The future is A.C.E.S.

Boutelle reminded the audience Bill Gates once famously said people overestimate what will happen in the next two or three years, but underestimate what will happen in the next 10 years. “I think that is what is happening in auto lending,” he assessed.

The future of automobiles is A.C.E.S. – which Boutelle said is an acronym for Autonomous, Connected, Electric, Shared. Every car manufacturer in the world wants to be an early mover in this brave new automotive world, as evidenced by the fact research and development spending is up across the board. For example, Volkswagen is going to invest $84 million in electric vehicles over the next several years, while abandoning diesel.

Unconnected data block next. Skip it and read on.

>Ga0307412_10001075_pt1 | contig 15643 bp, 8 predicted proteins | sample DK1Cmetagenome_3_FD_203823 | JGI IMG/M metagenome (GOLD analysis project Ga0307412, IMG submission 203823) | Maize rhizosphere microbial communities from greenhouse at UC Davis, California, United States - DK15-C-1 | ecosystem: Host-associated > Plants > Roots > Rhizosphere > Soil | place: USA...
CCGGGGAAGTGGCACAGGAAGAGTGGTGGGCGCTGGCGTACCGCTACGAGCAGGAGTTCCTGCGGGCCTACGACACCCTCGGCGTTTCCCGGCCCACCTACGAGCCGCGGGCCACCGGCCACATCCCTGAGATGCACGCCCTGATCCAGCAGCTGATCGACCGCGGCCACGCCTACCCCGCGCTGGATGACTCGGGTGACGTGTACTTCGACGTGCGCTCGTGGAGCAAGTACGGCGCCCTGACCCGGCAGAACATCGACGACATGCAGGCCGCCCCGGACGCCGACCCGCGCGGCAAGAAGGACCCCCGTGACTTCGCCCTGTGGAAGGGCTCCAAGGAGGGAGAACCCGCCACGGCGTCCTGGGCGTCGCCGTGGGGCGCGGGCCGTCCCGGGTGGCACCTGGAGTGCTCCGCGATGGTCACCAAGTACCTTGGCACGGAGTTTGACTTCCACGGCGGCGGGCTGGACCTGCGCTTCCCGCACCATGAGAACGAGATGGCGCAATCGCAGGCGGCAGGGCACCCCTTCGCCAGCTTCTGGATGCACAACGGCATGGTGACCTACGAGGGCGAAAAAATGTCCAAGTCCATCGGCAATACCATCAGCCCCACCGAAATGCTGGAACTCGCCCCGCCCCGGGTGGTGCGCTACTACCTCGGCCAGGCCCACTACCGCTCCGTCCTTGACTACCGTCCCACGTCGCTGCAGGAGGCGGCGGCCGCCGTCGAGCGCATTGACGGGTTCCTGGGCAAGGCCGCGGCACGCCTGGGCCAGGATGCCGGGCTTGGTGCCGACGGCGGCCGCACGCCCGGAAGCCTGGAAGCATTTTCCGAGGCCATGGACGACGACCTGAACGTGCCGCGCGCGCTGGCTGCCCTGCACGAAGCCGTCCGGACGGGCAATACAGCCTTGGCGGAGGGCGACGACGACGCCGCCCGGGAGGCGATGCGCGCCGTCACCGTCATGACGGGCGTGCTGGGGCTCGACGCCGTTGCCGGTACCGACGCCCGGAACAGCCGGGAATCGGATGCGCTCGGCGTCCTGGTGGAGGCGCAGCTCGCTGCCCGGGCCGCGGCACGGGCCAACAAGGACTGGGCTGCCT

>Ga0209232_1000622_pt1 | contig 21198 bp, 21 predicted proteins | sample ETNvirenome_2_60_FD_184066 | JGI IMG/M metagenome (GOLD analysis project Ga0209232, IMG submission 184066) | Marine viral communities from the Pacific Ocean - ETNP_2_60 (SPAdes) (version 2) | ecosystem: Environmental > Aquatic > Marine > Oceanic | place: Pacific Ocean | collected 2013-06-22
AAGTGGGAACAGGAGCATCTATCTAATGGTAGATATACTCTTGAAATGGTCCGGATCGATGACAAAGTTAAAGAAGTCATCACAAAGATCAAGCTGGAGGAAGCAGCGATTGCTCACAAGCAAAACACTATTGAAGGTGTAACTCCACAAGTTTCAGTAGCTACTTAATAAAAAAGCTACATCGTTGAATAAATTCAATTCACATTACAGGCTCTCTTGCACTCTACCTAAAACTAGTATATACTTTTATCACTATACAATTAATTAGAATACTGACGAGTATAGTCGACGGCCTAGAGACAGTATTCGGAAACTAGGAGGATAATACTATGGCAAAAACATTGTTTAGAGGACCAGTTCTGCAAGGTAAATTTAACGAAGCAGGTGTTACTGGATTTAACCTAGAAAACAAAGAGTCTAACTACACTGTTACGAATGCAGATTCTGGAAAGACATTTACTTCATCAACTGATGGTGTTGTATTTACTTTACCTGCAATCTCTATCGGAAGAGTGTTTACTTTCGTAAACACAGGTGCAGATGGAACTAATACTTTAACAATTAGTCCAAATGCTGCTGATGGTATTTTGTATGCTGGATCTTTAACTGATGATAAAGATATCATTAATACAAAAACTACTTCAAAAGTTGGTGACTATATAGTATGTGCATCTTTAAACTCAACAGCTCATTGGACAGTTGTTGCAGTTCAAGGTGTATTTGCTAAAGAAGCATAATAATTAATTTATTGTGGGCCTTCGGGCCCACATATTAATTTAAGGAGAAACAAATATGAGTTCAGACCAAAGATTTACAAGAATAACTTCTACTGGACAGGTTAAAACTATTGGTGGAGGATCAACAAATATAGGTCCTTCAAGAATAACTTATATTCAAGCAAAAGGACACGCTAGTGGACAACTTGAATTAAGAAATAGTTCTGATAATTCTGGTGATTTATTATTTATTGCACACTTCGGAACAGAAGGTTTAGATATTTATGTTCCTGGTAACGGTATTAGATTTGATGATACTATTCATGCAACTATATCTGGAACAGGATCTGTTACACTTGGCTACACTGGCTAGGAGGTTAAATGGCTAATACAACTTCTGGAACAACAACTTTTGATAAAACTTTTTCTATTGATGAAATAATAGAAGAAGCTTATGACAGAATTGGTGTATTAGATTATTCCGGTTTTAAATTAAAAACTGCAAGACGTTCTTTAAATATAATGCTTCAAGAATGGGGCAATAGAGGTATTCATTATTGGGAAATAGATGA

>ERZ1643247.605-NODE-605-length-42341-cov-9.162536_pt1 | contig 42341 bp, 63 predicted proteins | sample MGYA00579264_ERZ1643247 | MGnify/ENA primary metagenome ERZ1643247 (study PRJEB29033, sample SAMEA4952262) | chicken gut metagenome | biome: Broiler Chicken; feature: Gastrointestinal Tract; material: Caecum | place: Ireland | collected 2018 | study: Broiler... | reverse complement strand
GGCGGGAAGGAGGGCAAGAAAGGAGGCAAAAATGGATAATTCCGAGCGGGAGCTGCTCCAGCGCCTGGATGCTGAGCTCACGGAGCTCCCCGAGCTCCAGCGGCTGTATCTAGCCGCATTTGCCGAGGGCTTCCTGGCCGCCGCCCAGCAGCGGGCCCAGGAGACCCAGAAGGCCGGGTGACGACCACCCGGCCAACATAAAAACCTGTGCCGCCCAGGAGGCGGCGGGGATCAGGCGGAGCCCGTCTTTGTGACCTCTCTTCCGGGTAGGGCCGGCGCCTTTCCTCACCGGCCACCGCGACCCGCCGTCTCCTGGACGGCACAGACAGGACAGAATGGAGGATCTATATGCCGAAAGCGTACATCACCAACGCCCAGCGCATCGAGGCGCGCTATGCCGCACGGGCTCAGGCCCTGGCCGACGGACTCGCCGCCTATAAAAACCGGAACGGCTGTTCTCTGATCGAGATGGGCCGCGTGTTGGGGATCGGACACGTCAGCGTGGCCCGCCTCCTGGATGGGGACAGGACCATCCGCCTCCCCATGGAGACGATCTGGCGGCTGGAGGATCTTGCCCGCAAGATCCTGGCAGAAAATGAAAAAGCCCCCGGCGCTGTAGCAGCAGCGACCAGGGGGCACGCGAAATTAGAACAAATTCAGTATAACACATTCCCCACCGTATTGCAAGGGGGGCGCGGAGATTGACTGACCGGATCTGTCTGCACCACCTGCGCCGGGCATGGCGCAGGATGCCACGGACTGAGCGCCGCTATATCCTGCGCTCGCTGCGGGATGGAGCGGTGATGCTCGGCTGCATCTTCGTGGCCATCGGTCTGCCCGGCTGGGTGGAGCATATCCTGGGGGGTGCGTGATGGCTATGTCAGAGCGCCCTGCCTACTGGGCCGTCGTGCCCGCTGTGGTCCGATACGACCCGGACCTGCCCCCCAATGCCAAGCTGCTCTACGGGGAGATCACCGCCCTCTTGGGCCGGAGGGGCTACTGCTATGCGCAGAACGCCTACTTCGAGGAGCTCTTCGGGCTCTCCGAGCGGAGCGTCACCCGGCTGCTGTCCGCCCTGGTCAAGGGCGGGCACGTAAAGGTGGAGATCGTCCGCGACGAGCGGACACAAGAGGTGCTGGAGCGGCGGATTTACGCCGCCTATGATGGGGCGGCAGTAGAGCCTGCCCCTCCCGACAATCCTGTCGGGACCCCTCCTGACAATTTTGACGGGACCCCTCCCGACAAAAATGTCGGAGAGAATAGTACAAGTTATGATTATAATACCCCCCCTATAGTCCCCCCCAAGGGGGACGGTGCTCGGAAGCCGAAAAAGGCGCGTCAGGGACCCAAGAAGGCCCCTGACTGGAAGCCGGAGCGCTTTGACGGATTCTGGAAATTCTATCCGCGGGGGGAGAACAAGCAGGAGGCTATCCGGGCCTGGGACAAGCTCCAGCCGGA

Boutelle pointed to three big factors that will shape the next two decades of the auto industry: the shared economy, electric vehicles and autonomous vehicles. He said both Uber and Lyft have a long-term plan to replace their current drivers with autonomous vehicles. There are five levels of evolution to autonomous vehicles, and the U.S. currently is transitioning from level two to level three.

“Level four cars are close. This will mean self-driving systems but still a steering wheel and a brake for driver input,” he explained.

There have been several accidents involving autonomous vehicles, which Boutelle said is part of the learning process. To take the next steps, roads will require fresh lane markings readable by vehicles, and the Internet will need to be everywhere.